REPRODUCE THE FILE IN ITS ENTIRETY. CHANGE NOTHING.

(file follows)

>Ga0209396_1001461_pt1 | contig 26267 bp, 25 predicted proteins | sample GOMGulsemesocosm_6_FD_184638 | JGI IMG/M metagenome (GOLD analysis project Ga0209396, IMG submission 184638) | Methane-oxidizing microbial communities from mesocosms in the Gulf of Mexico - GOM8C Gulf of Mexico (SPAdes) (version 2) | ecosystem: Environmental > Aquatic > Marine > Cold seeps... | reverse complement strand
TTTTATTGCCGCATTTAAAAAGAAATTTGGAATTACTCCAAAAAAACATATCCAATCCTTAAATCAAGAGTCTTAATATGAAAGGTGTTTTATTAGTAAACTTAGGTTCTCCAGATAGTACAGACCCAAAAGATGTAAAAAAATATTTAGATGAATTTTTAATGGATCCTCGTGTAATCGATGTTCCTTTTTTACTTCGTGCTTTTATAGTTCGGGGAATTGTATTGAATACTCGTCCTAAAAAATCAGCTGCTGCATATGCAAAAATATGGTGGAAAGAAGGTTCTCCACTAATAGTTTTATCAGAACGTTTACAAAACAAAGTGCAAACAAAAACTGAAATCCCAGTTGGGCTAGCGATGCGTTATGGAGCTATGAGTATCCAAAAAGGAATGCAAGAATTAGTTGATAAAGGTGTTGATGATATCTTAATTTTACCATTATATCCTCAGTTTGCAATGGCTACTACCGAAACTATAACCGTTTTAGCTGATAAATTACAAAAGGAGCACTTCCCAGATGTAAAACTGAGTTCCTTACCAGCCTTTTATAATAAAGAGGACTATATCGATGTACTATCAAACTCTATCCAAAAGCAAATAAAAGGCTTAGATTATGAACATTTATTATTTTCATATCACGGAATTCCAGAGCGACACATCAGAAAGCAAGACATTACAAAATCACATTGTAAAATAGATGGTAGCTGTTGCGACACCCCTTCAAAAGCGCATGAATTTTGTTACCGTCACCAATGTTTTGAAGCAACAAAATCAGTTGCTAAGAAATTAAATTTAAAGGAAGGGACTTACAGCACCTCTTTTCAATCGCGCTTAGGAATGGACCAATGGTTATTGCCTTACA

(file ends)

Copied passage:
>Ga0209396_1001461_pt1 | contig 26267 bp, 25 predicted proteins | sample GOMGulsemesocosm_6_FD_184638 | JGI IMG/M metagenome (GOLD analysis project Ga0209396, IMG submission 184638) | Methane-oxidizing microbial communities from mesocosms in the Gulf of Mexico - GOM8C Gulf of Mexico (SPAdes) (version 2) | ecosystem: Environmental > Aquatic > Marine > Cold seeps... | reverse complement strand
TTTTATTGCCGCATTTAAAAAGAAATTTGGAATTACTCCAAAAAAACATATCCAATCCTTAAATCAAGAGTCTTAATATGAAAGGTGTTTTATTAGTAAACTTAGGTTCTCCAGATAGTACAGACCCAAAAGATGTAAAAAAATATTTAGATGAATTTTTAATGGATCCTCGTGTAATCGATGTTCCTTTTTTACTTCGTGCTTTTATAGTTCGGGGAATTGTATTGAATACTCGTCCTAAAAAATCAGCTGCTGCATATGCAAAAATATGGTGGAAAGAAGGTTCTCCACTAATAGTTTTATCAGAACGTTTACAAAACAAAGTGCAAACAAAAACTGAAATCCCAGTTGGGCTAGCGATGCGTTATGGAGCTATGAGTATCCAAAAAGGAATGCAAGAATTAGTTGATAAAGGTGTTGATGATATCTTAATTTTACCATTATATCCTCAGTTTGCAATGGCTACTACCGAAACTATAACCGTTTTAGCTGATAAATTACAAAAGGAGCACTTCCCAGATGTAAAACTGAGTTCCTTACCAGCCTTTTATAATAAAGAGGACTATATCGATGTACTATCAAACTCTATCCAAAAGCAAATAAAAGGCTTAGATTATGAACATTTATTATTTTCATATCACGGAATTCCAGAGCGACACATCAGAAAGCAAGACATTACAAAATCACATTGTAAAATAGATGGTAGCTGTTGCGACACCCCTTCAAAAGCGCATGAATTTTGTTACCGTCACCAATGTTTTGAAGCAACAAAATCAGTTGCTAAGAAATTAAATTTAAAGGAAGGGACTTACAGCACCTCTTTTCAATCGCGCTTAGGAATGGACCAATGGTTATTGCCTTACA